The Journey to Christopher Ward
My wife and I recently talked about the qualities that make for a good leader.
We actually talk about this subject often since we’ve both held positions of leadership in current or past careers, and we’ve either been good or bad leaders ourselves or worked under one. To us, a good leader is one that encourages others to embrace their talents and who is ruthless in defending the values on which their company is built. In our recent interview, we found Mike France, the cofounder and CEO of Christopher Ward, to be the type of leader who is steadfastly determined to make his brand a key player in the contemporary British watchmaking tradition, and he’s the type of leader who embraces his team’s unique ideas and perspectives.
I have also become fascinated (if not obsessed) with the idea that each day, we can potentially make one or more decisions that may forever change the course of our lives. Whether it be a major or small decision, we engage in a path that is uniquely ours and becomes ours the more we make decisions along that path. In that vein, Christopher Ward could have been one of many things, but at some point in time, three friends got together and created a vision for the brand. This vision has evolved each day since the company’s founding and each time a change in leadership occurs. Each new chapter has brought the brand closer to being the best thing it could be at that moment.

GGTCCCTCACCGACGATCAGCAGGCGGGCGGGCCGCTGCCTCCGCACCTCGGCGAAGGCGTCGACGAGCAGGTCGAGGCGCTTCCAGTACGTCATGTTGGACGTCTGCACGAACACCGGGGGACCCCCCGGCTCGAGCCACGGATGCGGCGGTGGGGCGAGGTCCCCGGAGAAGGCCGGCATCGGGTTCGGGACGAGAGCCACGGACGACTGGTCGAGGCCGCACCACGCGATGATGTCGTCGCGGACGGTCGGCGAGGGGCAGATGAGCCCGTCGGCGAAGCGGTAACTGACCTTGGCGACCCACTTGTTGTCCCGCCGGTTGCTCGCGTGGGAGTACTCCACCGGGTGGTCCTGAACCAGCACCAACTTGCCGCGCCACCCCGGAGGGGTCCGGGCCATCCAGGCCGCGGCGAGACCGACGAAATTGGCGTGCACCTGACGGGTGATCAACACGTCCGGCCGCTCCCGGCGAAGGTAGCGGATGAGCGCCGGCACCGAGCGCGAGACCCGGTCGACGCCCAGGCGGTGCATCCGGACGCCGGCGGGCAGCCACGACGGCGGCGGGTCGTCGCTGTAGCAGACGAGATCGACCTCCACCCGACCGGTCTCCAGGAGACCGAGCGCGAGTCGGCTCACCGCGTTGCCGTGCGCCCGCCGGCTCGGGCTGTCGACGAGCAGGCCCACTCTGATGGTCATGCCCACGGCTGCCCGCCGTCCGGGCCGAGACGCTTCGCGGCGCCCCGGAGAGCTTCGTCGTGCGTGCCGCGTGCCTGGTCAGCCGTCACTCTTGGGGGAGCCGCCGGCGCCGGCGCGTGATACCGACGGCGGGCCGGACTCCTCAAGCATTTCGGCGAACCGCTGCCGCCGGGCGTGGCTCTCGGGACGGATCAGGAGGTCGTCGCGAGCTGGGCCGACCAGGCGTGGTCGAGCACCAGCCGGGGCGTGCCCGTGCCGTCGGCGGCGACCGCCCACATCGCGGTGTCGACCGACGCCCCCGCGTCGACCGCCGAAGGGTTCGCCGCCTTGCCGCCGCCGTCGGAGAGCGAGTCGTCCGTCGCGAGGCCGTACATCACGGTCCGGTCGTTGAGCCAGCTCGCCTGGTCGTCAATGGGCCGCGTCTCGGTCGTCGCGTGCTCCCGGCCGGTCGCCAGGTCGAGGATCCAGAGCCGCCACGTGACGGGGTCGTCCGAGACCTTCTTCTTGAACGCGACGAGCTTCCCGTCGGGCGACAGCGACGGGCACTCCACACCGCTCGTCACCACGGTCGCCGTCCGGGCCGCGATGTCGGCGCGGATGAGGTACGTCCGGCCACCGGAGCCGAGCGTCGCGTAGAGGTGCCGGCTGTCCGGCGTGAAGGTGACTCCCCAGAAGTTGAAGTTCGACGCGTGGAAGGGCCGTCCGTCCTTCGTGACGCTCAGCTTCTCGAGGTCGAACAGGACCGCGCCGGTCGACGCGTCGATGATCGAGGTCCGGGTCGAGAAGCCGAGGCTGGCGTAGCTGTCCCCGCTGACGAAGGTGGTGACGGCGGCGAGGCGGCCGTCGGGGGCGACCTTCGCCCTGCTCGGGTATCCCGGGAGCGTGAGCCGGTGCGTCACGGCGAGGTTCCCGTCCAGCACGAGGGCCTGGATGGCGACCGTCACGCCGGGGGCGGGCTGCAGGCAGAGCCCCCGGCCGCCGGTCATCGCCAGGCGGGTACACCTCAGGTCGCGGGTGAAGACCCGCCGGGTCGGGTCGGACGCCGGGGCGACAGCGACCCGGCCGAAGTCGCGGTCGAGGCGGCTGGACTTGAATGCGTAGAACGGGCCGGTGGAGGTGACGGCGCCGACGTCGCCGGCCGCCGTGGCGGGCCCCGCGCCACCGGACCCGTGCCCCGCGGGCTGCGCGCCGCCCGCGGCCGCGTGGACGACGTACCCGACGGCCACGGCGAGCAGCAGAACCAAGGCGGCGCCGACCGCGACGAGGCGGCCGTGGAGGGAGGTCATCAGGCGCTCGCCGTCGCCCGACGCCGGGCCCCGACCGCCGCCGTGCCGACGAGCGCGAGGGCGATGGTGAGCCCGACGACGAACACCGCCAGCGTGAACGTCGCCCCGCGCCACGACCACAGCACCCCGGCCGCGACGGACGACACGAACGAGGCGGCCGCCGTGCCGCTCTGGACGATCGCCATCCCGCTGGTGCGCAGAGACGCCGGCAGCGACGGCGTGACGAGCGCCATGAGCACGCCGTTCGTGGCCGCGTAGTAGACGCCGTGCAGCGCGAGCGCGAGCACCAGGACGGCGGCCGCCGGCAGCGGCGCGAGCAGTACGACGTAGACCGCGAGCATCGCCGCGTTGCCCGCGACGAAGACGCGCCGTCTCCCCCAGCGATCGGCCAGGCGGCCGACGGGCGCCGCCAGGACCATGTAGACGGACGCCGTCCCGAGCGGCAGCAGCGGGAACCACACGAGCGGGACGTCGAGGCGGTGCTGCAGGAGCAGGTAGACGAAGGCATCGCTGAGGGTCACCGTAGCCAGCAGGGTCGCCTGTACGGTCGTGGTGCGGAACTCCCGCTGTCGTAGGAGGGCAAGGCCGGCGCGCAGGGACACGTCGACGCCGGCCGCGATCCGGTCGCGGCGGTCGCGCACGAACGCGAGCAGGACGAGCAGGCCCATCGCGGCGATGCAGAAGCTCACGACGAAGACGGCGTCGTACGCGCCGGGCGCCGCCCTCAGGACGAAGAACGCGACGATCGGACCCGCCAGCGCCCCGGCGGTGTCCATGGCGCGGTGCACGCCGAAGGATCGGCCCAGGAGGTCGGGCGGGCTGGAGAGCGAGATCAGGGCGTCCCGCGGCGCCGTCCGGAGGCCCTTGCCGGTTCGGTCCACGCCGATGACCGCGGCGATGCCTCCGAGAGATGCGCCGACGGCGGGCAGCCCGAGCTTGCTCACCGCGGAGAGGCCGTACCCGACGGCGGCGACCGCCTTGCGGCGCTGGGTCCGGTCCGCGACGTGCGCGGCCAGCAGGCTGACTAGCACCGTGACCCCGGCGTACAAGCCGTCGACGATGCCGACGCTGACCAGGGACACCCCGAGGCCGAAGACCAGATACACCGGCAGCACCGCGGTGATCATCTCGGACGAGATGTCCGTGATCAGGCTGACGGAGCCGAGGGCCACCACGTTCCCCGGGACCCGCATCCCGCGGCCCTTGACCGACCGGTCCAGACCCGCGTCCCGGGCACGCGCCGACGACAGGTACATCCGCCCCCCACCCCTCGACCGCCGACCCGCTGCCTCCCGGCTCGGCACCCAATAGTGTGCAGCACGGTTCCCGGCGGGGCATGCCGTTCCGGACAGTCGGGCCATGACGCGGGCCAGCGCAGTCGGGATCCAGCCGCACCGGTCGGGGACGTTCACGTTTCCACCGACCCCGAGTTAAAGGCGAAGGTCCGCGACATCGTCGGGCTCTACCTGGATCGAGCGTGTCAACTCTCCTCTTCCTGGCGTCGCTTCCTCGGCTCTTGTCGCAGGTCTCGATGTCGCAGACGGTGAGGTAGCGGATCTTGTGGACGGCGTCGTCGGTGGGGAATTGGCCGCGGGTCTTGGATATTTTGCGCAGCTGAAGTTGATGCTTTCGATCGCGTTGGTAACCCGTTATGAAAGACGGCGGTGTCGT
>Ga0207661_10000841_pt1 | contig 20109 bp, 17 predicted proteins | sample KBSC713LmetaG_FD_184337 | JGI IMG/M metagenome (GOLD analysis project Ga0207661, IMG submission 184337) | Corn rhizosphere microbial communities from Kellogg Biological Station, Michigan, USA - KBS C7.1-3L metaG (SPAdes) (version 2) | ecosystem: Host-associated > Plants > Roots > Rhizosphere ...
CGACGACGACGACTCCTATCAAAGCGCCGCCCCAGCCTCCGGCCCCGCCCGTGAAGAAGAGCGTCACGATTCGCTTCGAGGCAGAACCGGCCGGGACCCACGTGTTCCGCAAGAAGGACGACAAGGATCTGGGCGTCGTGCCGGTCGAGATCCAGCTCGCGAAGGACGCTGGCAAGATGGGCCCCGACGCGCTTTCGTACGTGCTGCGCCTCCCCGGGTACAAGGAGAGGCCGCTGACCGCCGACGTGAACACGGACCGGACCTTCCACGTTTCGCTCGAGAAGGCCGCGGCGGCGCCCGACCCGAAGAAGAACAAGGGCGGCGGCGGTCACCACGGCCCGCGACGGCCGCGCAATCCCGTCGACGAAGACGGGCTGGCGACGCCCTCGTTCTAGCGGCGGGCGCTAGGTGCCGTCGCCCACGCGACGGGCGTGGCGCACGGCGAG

What I’m trying to get at is this.
Only Christopher Ward could be Christopher Ward, and only Mike France and his cofounders Chris Ward and Peter Ellis could have made Christopher Ward what it was in 2005, what it is today, and what it will become 10 years from now. Similarly, only Hans Wilsdorf could have made Rolex, and any brand that has become anything unique and different did so because of the influence and unique vision of its founder.
Understand this: the “when” and “where” are as important as the “why.” This is what this article is about, so let’s get on with it.
Who Is Mike France?